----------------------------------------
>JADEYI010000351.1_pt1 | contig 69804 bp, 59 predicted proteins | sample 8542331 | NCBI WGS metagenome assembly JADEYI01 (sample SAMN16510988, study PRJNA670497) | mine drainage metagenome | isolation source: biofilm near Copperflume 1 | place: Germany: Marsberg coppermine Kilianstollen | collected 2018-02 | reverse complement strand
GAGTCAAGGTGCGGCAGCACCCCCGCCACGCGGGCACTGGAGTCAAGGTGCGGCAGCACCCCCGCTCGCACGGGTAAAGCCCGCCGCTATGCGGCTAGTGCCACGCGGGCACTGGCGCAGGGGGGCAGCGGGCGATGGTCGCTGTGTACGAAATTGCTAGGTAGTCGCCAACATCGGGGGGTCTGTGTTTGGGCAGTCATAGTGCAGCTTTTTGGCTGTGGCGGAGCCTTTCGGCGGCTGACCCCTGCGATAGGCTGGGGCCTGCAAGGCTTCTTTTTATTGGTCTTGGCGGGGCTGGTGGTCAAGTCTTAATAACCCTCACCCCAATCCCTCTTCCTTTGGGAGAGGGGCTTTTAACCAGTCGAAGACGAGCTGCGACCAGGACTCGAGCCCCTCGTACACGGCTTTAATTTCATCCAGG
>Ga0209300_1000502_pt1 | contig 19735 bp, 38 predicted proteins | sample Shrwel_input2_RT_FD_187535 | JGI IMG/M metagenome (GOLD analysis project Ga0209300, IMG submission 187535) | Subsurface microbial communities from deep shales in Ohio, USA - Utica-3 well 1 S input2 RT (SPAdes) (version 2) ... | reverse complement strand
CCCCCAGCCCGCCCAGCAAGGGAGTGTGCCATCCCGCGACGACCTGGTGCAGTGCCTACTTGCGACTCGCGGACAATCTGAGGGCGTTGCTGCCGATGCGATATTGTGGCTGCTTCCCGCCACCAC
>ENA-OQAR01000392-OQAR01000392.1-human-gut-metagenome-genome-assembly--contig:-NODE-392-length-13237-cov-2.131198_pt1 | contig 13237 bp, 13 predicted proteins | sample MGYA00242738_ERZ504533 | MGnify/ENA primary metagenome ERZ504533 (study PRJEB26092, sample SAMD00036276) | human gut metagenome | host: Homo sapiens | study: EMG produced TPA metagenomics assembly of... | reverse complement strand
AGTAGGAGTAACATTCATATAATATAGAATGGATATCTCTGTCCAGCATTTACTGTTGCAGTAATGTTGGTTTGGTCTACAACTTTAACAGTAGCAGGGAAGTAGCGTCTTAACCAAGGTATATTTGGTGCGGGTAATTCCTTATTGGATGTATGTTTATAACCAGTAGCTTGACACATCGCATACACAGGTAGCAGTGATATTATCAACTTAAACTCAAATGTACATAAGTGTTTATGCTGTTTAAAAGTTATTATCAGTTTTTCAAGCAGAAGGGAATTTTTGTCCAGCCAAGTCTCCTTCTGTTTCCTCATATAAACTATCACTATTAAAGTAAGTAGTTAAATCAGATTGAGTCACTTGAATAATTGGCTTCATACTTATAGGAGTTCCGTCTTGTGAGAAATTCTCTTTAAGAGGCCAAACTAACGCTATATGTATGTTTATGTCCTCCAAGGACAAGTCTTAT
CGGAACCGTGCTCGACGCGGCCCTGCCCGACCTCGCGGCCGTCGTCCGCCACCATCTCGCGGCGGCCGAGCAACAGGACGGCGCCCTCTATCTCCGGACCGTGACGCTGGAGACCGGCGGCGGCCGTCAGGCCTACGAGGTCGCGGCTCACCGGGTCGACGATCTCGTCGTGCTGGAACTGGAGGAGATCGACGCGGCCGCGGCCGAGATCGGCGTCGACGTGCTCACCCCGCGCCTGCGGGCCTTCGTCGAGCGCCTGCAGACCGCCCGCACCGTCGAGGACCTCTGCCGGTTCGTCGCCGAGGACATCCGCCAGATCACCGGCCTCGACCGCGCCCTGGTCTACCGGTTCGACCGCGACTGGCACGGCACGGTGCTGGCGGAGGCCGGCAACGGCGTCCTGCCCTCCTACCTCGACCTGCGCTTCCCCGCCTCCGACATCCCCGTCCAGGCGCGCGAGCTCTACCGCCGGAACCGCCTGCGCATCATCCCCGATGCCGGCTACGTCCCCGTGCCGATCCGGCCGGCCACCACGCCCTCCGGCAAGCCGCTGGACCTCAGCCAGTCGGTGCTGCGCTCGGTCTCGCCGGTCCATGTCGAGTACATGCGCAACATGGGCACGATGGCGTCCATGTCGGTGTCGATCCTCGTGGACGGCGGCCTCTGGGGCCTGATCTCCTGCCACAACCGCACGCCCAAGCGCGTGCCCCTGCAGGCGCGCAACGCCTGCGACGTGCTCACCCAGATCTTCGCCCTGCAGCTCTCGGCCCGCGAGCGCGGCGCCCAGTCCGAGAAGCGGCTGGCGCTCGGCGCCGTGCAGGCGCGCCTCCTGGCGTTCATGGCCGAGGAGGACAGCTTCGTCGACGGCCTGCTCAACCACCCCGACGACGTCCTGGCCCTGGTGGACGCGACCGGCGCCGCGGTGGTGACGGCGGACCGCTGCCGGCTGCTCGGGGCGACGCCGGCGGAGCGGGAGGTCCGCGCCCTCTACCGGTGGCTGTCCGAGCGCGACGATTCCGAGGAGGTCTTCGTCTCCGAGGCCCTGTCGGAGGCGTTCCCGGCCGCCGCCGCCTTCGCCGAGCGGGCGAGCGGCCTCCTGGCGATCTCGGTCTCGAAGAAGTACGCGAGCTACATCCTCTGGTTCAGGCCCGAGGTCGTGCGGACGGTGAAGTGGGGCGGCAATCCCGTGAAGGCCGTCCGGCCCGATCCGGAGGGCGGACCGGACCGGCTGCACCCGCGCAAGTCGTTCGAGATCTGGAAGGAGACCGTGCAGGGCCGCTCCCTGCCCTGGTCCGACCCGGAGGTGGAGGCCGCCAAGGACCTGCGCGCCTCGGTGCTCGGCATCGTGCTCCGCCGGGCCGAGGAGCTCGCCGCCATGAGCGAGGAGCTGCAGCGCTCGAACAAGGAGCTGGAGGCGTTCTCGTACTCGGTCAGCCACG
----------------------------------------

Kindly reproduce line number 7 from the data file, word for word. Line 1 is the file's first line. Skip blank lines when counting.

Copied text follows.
CGGAACCGTGCTCGACGCGGCCCTGCCCGACCTCGCGGCCGTCGTCCGCCACCATCTCGCGGCGGCCGAGCAACAGGACGGCGCCCTCTATCTCCGGACCGTGACGCTGGAGACCGGCGGCGGCCGTCAGGCCTACGAGGTCGCGGCTCACCGGGTCGACGATCTCGTCGTGCTGGAACTGGAGGAGATCGACGCGGCCGCGGCCGAGATCGGCGTCGACGTGCTCACCCCGCGCCTGCGGGCCTTCGTCGAGCGCCTGCAGACCGCCCGCACCGTCGAGGACCTCTGCCGGTTCGTCGCCGAGGACATCCGCCAGATCACCGGCCTCGACCGCGCCCTGGTCTACCGGTTCGACCGCGACTGGCACGGCACGGTGCTGGCGGAGGCCGGCAACGGCGTCCTGCCCTCCTACCTCGACCTGCGCTTCCCCGCCTCCGACATCCCCGTCCAGGCGCGCGAGCTCTACCGCCGGAACCGCCTGCGCATCATCCCCGATGCCGGCTACGTCCCCGTGCCGATCCGGCCGGCCACCACGCCCTCCGGCAAGCCGCTGGACCTCAGCCAGTCGGTGCTGCGCTCGGTCTCGCCGGTCCATGTCGAGTACATGCGCAACATGGGCACGATGGCGTCCATGTCGGTGTCGATCCTCGTGGACGGCGGCCTCTGGGGCCTGATCTCCTGCCACAACCGCACGCCCAAGCGCGTGCCCCTGCAGGCGCGCAACGCCTGCGACGTGCTCACCCAGATCTTCGCCCTGCAGCTCTCGGCCCGCGAGCGCGGCGCCCAGTCCGAGAAGCGGCTGGCGCTCGGCGCCGTGCAGGCGCGCCTCCTGGCGTTCATGGCCGAGGAGGACAGCTTCGTCGACGGCCTGCTCAACCACCCCGACGACGTCCTGGCCCTGGTGGACGCGACCGGCGCCGCGGTGGTGACGGCGGACCGCTGCCGGCTGCTCGGGGCGACGCCGGCGGAGCGGGAGGTCCGCGCCCTCTACCGGTGGCTGTCCGAGCGCGACGATTCCGAGGAGGTCTTCGTCTCCGAGGCCCTGTCGGAGGCGTTCCCGGCCGCCGCCGCCTTCGCCGAGCGGGCGAGCGGCCTCCTGGCGATCTCGGTCTCGAAGAAGTACGCGAGCTACATCCTCTGGTTCAGGCCCGAGGTCGTGCGGACGGTGAAGTGGGGCGGCAATCCCGTGAAGGCCGTCCGGCCCGATCCGGAGGGCGGACCGGACCGGCTGCACCCGCGCAAGTCGTTCGAGATCTGGAAGGAGACCGTGCAGGGCCGCTCCCTGCCCTGGTCCGACCCGGAGGTGGAGGCCGCCAAGGACCTGCGCGCCTCGGTGCTCGGCATCGTGCTCCGCCGGGCCGAGGAGCTCGCCGCCATGAGCGAGGAGCTGCAGCGCTCGAACAAGGAGCTGGAGGCGTTCTCGTACTCGGTCAGCCACG